How Bengal’s Little Europe can bring global tourists
The British were not the first Europeans to set up their colony along the banks of river Hooghly in and around Kolkata. Other maritime powers and traders were drawn to Bengal for its rich resources, particularly muslin silk, spices and opium, and established their Kuthis along the river. After explorer Vasco da Gama reached India’s west coast in 1498, the Portuguese began to build a community in Bandel since 1580s. The Dutch soon found a settlement in Chinsurah, while the Danish set up an enclave in Serampore, followed by the French in Chandannagar. They built ports, warehouses and churches, and then forts, luxurious mansions and educational institutions.
Little Europe is a 50km stretch northwest of Kolkata, that in recent years is experiencing a slow but definite revival. A growing trickle of tourists journey up the river and European countries have started taking a renewed interest in their imperialist pasts. After all, there is so much of culture and heritage still left behind that has a huge tourism potential. In November 2013, the state tourism department published a new master plan detailing how the state government plans to design a circuit along the Hooghly.
Bandel happens to be one such town of Little Europe. The first significant building erected by the Portuguese in this area was the Basilica of the Holy Rosary, completed in 1599, the oldest church in northeast India today. At the time of construction, the Hooghly reached right to the broad steps of the church. But the river has changed course and the space between the Basilica and the river bank is now occupied by a garden where workers toil in the sun to create the Stations of the Cross.Fifty years ago, there were just five or six Christian families in Bandel, now there are 600, and visitors of all faiths and from all over the world often congregate at this church.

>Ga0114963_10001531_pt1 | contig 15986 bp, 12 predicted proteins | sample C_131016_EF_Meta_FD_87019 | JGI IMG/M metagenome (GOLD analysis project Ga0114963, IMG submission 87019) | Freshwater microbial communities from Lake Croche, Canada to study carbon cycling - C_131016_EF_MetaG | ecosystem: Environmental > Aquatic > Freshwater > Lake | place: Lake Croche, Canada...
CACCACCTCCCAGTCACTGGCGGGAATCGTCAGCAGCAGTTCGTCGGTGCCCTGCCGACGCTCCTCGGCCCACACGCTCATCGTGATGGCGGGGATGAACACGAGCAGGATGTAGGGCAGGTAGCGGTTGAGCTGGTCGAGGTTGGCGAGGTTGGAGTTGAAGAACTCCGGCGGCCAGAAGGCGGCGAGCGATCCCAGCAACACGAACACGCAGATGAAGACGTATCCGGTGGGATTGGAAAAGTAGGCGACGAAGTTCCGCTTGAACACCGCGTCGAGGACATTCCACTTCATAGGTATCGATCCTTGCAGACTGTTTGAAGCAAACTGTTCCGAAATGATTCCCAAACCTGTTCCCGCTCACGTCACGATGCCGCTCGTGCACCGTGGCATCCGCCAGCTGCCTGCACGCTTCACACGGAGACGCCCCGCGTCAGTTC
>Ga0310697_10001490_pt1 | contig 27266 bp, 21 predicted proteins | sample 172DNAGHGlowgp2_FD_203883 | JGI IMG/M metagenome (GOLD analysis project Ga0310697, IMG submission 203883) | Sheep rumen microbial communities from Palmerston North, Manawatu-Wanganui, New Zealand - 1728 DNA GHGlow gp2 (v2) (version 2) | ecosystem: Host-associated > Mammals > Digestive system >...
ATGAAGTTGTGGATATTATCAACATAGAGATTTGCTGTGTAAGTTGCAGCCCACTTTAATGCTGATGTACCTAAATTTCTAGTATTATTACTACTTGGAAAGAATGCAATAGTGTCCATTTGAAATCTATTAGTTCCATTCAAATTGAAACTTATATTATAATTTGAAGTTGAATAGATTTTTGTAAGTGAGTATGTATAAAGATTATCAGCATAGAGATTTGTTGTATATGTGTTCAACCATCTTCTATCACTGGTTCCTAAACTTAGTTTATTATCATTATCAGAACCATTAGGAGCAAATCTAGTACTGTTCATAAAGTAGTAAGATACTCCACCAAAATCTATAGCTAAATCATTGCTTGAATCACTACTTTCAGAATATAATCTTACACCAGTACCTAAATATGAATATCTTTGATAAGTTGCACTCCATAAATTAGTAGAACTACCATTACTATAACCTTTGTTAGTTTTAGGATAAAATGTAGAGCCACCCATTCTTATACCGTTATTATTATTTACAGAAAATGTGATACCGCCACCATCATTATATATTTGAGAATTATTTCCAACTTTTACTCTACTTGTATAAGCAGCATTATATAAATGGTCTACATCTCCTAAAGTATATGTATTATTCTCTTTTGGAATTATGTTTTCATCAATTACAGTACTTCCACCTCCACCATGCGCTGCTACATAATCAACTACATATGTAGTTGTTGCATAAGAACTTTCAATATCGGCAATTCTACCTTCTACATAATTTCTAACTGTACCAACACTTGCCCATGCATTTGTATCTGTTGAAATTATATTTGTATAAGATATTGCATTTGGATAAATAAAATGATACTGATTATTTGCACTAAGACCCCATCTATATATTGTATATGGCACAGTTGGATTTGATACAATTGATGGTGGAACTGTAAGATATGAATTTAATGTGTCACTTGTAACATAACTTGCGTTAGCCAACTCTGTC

Bandel’s other architectural highlight is the Hooghly Imambara. Built in 1861 by a prominent philanthropist from the local Shia Muslim community, this sprawling Islamic assembly hall was constructed in the shape of a rectangular courtyard, framed by long pillared galleries and squat twin towers. Huge iron bells hang in the towers’ joint roof, which can be reached by two sets of 152-step stairs, one for women, another for men. The structure is now being restored by the Archaeological Survey of India.
A few kilometres downriver, the Dutch founded Fort Gustavus in Chinsurah in 1635. The Armenians joined them in 1645 and for some years the two communities traded in saltpeter, textiles and spices with Bengali merchants. In 1825, Chinsurah was formerly ceded to the British and the Dutch were reduced to traders.
Since 2014, the "Dutch in Chinsurah" project, initiated by the Dutch government, Presidency University Kolkata and Aishwarya Tipnis Architects, a firm specializing in conservation projects across the subcontinent, has been mapping the remaining historical buildings to find ways to enhance the heritage value of Chinsurah and to prepare a viable tourism package for the state.
The Dutch buildings, for the most part, have been reappropriated for local needs. What is left of Fort Gustavus now serves as an Islamic boy's school, the Hooghly Madrassa. Next door, the erstwhile Governor's House is used as the District Magistrate's office. The District Court, built by the Dutch in 1829, allegedly features the longest corridor in India, once accessible to noblemen who rode straight up to the first floor on horseback. The only building attesting to the Armenian presence is the beautifully restored Church of St. John the Baptist, visited on an annual pilgrimage by Kolkata's Armenian community.
France established Chandernagore, now known as Chandannagar, in 1673. The French managed to hang on to their outpost until 1952, a few years past India's independence, and the river promenade -- the Strand -- retains a distinctly Gallic flair. Lined with an incredible collection of colonial edifices including the Chandernagore Sub Divisional Court, the Sacred Heart Church, the mansion of former French commander Duplessis, now the Chandannagar Museum and Institute, and a spectacular pavilion, imbued with displaying the French national motto "Liberte, Egalite, Fraternite", the avenue is popular with young lovers, who occupy the rows of benches facing the Hooghly in the afternoons.